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United States v. Hill

United States District Court, N.D. California

November 5, 2014


For Kraig Hill, Defendant: Joyce Leavitt, LEAD ATTORNEY, Federal Public Defender's Office, Oakland, CA.

For USA, Plaintiff: Keslie Anne Stewart, LEAD ATTORNEY, U.S. Attorney's Office, Oakland, CA.

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Re: Dkt. No. 22, 24


On December 5, 2013, the government charged defendant Kraig Hill in an indictment for violating Title 18 U.S.C. § 922(g)(1), namely for being a felon in possession of a firearm and ammunition.[1] On March 13, 2014, defendant Kraig Hill filed a Motion to Suppress and a related Motion for Return of Property. (Docket Nos. 22, 24.) Briefing on both is complete. With respect to the former, on March 28, 2014, the government filed a memorandum in opposition. (Docket No. 31.) The defense filed its reply on April 11, 2014 and the government filed its amended sur-reply on April 25, 2014. (Docket Nos. 36, 39.) On May 15, 2014, the Court ordered that an evidentiary hearing on the motion to suppress be conducted to resolve factual disputes.

The Court conducted an evidentiary hearing on June 18, 23, and 27, 2014. Thereafter, the government filed a supplemental brief on August 15, 2014 and the defense filed a post hearing brief on September 5, 2014.[2] (Docket Nos. 57, 62.)

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The government filed a final supplemental response on September 19, 2014. (Docket No. 64.)

The Court has considered all of the filings in this matter, the evidence received, and the post hearing briefing. The Court has also reviewed independently the transcript of the evidentiary hearing and the video surveillance. Based on the foregoing, and good cause showing, the Court Finds that the defendant's Fourth Amendment rights were violated in his initial seizure and Grants in their entirety both the Motion to Suppress and the related Motion for Return of Property.

I. Background.

This case arises from an incident which occurred in the early morning hours of November 16, 2013. As detailed below, the defendant in this case was found with a loaded Glock 23 semiautomatic handgun bearing serial number RBE219.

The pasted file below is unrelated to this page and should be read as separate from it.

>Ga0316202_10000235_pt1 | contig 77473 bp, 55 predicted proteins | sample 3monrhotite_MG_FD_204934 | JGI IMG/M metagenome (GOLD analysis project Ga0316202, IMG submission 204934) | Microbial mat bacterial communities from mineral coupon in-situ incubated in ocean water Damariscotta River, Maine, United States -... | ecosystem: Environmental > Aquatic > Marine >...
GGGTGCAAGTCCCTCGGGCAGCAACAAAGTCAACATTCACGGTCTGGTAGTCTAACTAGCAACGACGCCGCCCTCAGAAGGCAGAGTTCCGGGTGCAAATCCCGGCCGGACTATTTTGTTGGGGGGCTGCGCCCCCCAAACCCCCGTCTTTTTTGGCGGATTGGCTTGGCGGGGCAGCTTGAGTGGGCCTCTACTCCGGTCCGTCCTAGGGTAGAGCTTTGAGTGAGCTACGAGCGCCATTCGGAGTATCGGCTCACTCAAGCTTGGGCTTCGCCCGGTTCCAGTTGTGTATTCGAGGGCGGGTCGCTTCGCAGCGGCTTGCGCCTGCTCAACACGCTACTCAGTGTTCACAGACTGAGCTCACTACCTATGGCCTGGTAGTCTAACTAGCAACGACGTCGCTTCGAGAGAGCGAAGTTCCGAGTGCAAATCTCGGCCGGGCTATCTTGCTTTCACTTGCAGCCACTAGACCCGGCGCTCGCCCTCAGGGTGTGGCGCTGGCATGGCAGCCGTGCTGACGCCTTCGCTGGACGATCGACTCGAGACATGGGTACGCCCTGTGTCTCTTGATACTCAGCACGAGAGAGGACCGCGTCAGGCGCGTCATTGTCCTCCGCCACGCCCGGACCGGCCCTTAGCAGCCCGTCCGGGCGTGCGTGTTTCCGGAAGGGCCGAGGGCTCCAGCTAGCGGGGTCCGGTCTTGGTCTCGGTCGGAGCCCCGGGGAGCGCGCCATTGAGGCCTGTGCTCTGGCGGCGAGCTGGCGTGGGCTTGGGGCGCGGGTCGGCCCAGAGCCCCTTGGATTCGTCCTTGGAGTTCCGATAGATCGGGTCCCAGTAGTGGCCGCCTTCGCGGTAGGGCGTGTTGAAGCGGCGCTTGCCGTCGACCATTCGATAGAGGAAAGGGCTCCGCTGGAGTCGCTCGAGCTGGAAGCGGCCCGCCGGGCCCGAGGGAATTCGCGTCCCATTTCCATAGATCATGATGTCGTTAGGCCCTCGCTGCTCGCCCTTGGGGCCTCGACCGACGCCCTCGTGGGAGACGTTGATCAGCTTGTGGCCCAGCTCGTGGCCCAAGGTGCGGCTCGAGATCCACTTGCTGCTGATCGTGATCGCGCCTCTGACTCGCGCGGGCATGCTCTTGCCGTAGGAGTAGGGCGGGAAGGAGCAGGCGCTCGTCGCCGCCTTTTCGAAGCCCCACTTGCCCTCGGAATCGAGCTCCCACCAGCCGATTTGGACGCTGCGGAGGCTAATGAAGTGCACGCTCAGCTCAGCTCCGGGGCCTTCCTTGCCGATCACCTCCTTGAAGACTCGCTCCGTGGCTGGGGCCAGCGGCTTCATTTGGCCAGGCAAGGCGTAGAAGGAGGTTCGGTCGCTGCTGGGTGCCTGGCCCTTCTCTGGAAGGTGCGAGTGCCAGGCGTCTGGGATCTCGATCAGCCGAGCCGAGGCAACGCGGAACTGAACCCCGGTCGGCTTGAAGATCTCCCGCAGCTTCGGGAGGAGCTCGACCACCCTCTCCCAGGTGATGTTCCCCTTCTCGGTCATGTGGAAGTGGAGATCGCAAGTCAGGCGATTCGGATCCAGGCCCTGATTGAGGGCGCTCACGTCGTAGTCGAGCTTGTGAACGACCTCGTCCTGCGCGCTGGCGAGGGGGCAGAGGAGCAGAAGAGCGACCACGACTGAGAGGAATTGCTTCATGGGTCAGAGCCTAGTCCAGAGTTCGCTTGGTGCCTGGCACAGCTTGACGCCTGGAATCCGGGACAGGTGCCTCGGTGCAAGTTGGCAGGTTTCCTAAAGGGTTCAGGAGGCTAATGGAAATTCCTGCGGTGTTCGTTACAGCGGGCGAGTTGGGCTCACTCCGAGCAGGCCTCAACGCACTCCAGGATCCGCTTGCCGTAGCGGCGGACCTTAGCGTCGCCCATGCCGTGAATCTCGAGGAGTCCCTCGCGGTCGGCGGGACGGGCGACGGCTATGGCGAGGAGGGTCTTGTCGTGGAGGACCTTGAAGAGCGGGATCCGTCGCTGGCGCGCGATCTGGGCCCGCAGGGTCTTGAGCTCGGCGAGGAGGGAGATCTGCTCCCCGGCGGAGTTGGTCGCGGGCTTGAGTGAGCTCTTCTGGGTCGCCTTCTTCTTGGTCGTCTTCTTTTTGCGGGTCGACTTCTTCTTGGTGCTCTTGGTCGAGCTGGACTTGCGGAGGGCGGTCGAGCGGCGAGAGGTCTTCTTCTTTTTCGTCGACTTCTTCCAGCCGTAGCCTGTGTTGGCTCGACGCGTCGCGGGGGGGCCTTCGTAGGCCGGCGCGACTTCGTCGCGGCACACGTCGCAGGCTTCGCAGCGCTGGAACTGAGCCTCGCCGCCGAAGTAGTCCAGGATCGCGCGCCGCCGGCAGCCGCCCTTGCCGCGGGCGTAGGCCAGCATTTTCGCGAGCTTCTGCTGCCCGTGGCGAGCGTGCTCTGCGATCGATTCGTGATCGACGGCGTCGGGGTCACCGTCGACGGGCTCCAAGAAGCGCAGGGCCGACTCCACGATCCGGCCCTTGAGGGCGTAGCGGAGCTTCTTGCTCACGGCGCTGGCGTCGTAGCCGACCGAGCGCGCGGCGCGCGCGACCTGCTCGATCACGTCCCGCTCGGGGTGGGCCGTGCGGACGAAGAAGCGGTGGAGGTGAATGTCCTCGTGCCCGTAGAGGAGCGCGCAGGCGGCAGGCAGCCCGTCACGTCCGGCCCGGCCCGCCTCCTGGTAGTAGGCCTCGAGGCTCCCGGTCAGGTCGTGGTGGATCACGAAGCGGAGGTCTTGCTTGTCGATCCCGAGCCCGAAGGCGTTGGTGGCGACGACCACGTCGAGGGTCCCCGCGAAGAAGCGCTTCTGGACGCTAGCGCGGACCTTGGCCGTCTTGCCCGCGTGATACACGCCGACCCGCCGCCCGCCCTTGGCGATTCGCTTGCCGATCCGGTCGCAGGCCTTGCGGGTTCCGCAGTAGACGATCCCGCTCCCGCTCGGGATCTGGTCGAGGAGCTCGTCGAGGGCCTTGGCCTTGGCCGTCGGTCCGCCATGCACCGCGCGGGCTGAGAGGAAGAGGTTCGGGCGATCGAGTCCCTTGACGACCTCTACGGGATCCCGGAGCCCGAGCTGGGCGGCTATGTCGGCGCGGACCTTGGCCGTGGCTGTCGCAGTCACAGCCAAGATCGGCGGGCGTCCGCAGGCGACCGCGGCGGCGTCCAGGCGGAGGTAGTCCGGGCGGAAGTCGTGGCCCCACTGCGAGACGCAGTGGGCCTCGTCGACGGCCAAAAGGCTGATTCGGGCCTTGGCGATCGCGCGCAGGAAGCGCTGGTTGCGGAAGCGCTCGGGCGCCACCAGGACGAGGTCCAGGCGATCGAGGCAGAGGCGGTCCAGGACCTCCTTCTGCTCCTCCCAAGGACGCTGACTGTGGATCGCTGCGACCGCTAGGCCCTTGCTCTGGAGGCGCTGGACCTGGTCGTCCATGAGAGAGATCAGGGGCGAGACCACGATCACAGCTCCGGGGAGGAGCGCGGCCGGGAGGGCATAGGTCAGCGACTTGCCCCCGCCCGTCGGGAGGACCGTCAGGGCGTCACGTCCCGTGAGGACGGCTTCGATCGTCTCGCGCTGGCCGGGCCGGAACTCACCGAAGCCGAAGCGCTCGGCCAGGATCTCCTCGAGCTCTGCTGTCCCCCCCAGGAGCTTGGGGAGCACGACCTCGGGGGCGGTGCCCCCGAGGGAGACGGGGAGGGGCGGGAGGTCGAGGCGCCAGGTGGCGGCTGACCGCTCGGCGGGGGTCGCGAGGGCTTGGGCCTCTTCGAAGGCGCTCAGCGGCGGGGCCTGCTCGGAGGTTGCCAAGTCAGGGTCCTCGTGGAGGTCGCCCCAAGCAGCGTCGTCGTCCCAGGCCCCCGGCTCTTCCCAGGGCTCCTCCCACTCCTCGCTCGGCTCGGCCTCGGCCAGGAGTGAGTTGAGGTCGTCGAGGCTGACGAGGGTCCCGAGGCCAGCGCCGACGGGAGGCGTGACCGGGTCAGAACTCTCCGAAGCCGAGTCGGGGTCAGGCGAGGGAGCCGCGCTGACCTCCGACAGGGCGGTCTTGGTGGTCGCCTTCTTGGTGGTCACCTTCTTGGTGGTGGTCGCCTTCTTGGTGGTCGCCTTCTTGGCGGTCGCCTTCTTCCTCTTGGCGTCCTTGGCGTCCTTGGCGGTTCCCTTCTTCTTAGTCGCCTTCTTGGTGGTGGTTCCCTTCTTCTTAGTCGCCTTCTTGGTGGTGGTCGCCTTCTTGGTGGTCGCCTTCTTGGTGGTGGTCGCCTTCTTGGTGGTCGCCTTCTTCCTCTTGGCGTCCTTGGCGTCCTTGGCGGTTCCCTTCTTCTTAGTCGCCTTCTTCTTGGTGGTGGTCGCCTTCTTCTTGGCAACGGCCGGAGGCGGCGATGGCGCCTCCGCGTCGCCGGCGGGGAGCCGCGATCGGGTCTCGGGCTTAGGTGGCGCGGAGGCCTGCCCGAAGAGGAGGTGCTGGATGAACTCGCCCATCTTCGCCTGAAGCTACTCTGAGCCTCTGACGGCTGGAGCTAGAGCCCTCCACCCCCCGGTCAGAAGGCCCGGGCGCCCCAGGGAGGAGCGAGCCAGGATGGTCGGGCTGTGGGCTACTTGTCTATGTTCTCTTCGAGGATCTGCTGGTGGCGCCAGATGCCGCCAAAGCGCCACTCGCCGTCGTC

On Saturday night, November 15, 2013, a unit from the Alameda County Sheriff's office was completing an operation to identify sales of liquor to under age individuals. Shortly before midnight the operation came to a close in the parking lot of the Town & Country Liquor Store on E. 14th St. in San Leandro, California. As the deputies were standing in a far section of the parking lot, they observed a gray Mercedes Benz with distinct oversized gold rims and tinted windows drive up to the liquor store. As the vehicle exited the parking lot, it accelerated to a high rate of speed, screeched its wheels, and lost traction slightly. The style of driving caused an immediate reaction from the deputies standing in the lot.

Given the lateness of the hour, the attempt to frequent a liquor store, and the observed manner of driving, two sets of deputies immediately entered their own cars and attempted to locate the driver of the Mercedes Benz. Ultimately, one set of deputies found the vehicle in a covered parking lot of a Budget Inn. The covered parking lot accommodated two rows of cars: one to the right and one to the left of an extra wide driveway between the two. The vehicle at issue was parked in the third stall in the left row as one drove into the garage.

During the evidentiary hearing, deputy sheriff Scheuller and his partner Miguel testified about the search for the vehicle and its discovery at the Budget Inn. Unbeknownst to the witnesses, the defense had secured video coverage from a surveillance camera located in the garage with which the defense later impeached the deputies' testimony. The Court recounts the salient testimony, pre and post impeachment:

Deputy sheriff Scheuller testified that once out of his vehicle at the Budget Inn, he slowly approached the Mercedes Benz and was able to see two people sitting therein. He then saw the defendant turn and reach quickly into the back seat. At this point, he quickly approached the vehicle, open the door and ordered the defendant out. He stated that for officer safety reasons, he wanted to detain the driver as quickly as possible. He did not secure the vehicle, as the driver was his primary concern

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and he believed that his partner, deputy Miguel was contacting the passenger.

Scheuller handcuffed the defendant and asked him for identification which the defendant indicated was in his breast pocket. The deputy checked the pocket and located an identification card. Scheuller then asked a series of questions because he believed that while there was a similar likeness in the picture, he was not convinced that the card was the defendant's. During Scheuller's questioning of the defendant, Detective Petrini arrived. Petrini walked past Scheuller and looked into the car. Upon looking into the back seat with his flashlight, Petrini saw a gun, yelled a warning, and pulled out his own gun. Scheuller did not. Rather, he moved the defendant and searched for another identification card which he found. At some point thereafter, deputy sheriff Miguel ran the identification through dispatch, and found that the defendant was subject to a four--way search clause.

After lengthy and detailed questioning by both sides, Scheuller testified that he did not have a distinct memory of any specific conversations. However, and of critical importance, he also testified that he had a distinct memory of the events. This was in response to ...

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